When he returned, he went to work at Libby, Montana, on the Lake Koocanusa Bridge as an oiler for the big rigs. Again, for those unfamiliar with the area, this was in northwest Montana. Lake Koocanusa gets its name from the Kootenai River, Canada and the USA. That little stint was enough to convince him that it was time to go back to school, and he enrolled in the MBA program at the University of Montana in Missoula. In November of that year, he met a young gal who had been dating a friend of his from Libby. It didn’t take long before that young gal began dating Don—and the rest is history! We were married in November 1969 and stayed in Missoula until September of the following year when we both finished up our course work.

Don had accepted a job with Chemeketa Community College in Salem as one of their planners. At that time Chemeketa consisted of one small campus, but they were growing. I don’t know how many campuses they have now, but it’s quite a few. After a couple of years there, Don took a job with the Educational Coordinating Council, also in Salem. The job was a state job but was federally funded. In 1973, the funding was eliminated so Don’s job was too. At that point, he decided he would like to get his Oregon teaching certificate, so he went to Western Oregon State College in Monmouth for the 1973-74 school year and got his teaching certificate. He did his student teaching at Ackerman Junior High in Canby. The Art teacher decided to take sabbatical leave, so Don was asked to fill in while she was gone.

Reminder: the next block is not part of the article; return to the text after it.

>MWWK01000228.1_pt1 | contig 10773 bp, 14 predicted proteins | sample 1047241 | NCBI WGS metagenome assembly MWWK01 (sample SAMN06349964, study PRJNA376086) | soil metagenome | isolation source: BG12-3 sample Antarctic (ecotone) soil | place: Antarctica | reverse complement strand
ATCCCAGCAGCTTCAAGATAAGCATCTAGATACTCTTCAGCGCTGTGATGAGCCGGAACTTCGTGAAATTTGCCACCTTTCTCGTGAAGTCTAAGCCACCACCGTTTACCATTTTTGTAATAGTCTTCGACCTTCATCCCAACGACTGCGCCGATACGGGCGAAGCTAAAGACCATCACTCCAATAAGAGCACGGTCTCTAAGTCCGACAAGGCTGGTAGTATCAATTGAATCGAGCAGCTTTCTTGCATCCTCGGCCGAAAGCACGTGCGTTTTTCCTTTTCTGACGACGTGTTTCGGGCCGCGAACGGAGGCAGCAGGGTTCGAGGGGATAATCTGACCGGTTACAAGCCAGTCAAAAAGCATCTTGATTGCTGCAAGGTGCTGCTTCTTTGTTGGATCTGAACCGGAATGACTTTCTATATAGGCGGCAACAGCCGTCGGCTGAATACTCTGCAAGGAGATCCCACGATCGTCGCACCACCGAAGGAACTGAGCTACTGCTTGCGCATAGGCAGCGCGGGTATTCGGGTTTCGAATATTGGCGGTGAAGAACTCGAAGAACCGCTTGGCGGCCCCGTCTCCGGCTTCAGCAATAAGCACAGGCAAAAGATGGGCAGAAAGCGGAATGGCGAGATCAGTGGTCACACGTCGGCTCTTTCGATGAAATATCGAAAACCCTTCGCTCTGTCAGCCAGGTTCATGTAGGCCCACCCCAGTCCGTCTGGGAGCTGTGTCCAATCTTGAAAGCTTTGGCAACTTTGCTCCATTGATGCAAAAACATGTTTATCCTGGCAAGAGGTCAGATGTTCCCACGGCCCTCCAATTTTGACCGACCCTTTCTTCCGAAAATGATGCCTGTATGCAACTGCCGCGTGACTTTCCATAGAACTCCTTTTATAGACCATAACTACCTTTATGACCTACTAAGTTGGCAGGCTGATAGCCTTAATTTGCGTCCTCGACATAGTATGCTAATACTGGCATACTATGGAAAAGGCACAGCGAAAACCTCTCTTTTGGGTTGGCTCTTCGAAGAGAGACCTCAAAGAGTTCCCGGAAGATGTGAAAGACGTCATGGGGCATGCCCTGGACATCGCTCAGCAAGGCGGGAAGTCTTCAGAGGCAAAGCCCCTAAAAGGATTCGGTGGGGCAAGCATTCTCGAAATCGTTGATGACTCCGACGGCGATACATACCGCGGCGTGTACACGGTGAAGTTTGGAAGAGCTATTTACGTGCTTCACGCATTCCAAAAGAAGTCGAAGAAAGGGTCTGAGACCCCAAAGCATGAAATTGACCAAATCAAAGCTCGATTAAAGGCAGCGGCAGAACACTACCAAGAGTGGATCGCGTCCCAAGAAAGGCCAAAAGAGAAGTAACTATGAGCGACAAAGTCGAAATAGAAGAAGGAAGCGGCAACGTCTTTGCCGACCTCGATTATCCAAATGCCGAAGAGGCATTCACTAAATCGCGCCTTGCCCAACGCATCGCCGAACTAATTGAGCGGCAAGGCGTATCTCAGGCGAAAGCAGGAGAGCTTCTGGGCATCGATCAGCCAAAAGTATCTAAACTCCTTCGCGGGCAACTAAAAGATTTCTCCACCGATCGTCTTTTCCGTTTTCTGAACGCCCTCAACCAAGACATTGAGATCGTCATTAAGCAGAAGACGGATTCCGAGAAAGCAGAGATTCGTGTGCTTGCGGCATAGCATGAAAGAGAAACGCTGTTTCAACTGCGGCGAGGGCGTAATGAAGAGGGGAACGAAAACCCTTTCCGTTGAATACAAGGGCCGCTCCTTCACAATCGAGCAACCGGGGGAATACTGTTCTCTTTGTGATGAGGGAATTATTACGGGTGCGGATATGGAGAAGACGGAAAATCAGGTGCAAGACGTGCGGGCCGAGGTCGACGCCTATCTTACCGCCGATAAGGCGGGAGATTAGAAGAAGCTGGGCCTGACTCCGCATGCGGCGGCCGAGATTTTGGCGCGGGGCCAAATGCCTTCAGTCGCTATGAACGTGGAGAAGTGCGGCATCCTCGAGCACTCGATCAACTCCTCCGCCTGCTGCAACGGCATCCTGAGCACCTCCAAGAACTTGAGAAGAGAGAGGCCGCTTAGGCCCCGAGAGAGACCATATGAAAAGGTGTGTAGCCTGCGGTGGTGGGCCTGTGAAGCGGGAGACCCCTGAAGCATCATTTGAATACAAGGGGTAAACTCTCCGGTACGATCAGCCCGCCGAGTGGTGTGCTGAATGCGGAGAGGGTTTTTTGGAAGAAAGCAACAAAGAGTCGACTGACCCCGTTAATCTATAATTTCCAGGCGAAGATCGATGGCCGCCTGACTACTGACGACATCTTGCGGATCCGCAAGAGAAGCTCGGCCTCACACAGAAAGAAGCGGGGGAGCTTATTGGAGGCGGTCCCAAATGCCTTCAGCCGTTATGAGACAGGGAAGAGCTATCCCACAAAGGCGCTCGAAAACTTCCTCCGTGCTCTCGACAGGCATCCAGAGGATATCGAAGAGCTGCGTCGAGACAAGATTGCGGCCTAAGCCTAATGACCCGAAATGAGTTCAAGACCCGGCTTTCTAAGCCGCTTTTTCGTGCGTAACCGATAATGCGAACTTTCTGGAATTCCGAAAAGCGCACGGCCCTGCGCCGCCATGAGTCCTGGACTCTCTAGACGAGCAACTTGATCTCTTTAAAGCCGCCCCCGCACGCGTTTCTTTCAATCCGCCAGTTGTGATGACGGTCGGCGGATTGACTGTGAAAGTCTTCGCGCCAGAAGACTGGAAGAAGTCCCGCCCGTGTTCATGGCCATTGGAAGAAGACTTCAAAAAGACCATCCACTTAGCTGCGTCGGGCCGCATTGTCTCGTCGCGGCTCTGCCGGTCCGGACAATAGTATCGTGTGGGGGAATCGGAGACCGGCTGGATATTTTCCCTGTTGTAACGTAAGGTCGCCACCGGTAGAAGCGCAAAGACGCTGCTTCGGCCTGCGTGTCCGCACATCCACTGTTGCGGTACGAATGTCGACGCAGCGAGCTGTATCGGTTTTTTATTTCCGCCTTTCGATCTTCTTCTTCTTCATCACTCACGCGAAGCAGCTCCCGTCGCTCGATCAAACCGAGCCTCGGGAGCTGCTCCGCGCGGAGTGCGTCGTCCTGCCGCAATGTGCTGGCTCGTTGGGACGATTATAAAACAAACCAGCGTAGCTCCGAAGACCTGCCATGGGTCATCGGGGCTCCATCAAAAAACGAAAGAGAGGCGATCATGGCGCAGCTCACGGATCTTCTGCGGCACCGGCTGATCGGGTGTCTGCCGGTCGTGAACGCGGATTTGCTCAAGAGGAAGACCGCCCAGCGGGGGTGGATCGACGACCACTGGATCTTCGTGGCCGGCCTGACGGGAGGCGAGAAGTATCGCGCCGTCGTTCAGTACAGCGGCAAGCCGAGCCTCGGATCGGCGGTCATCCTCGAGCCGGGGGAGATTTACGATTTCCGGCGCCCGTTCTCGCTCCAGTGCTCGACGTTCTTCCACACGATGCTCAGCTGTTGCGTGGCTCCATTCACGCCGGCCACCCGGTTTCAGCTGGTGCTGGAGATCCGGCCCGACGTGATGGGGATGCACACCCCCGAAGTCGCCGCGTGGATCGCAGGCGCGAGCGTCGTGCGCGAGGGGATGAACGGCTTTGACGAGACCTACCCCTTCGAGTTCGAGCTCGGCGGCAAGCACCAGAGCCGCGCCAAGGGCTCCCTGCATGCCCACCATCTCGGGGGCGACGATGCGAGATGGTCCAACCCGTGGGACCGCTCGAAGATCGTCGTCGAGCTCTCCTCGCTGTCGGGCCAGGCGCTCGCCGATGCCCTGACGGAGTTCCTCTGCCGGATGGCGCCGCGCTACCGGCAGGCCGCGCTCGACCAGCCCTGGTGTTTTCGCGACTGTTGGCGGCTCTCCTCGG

During this time, we decided it was time to start a family and Tara was born in February 1975. Don was still filling in at Canby at that time. I was working for IRS but had taken a 3-month maternity leave. I went back to work in May of that year, and then Don found out that the sabbatical leave had turned into a resignation, so he was hired as a full-time teacher. At that time, Canby was still on year-round school. Most of the teachers were “track teachers” which meant they taught 9 weeks and then were off 3 weeks. However, the Art, P.E. and some other teachers weren’t assigned to a “track” so they taught continuously for 48 weeks of the year. That proved to be tiring, but Don did it for several years before Canby switched back to the “regular” system. To get back to the story, the day that Don found out he was hired full time, I turned in my resignation at IRS. We bought a house and moved to Oregon City in September 1975.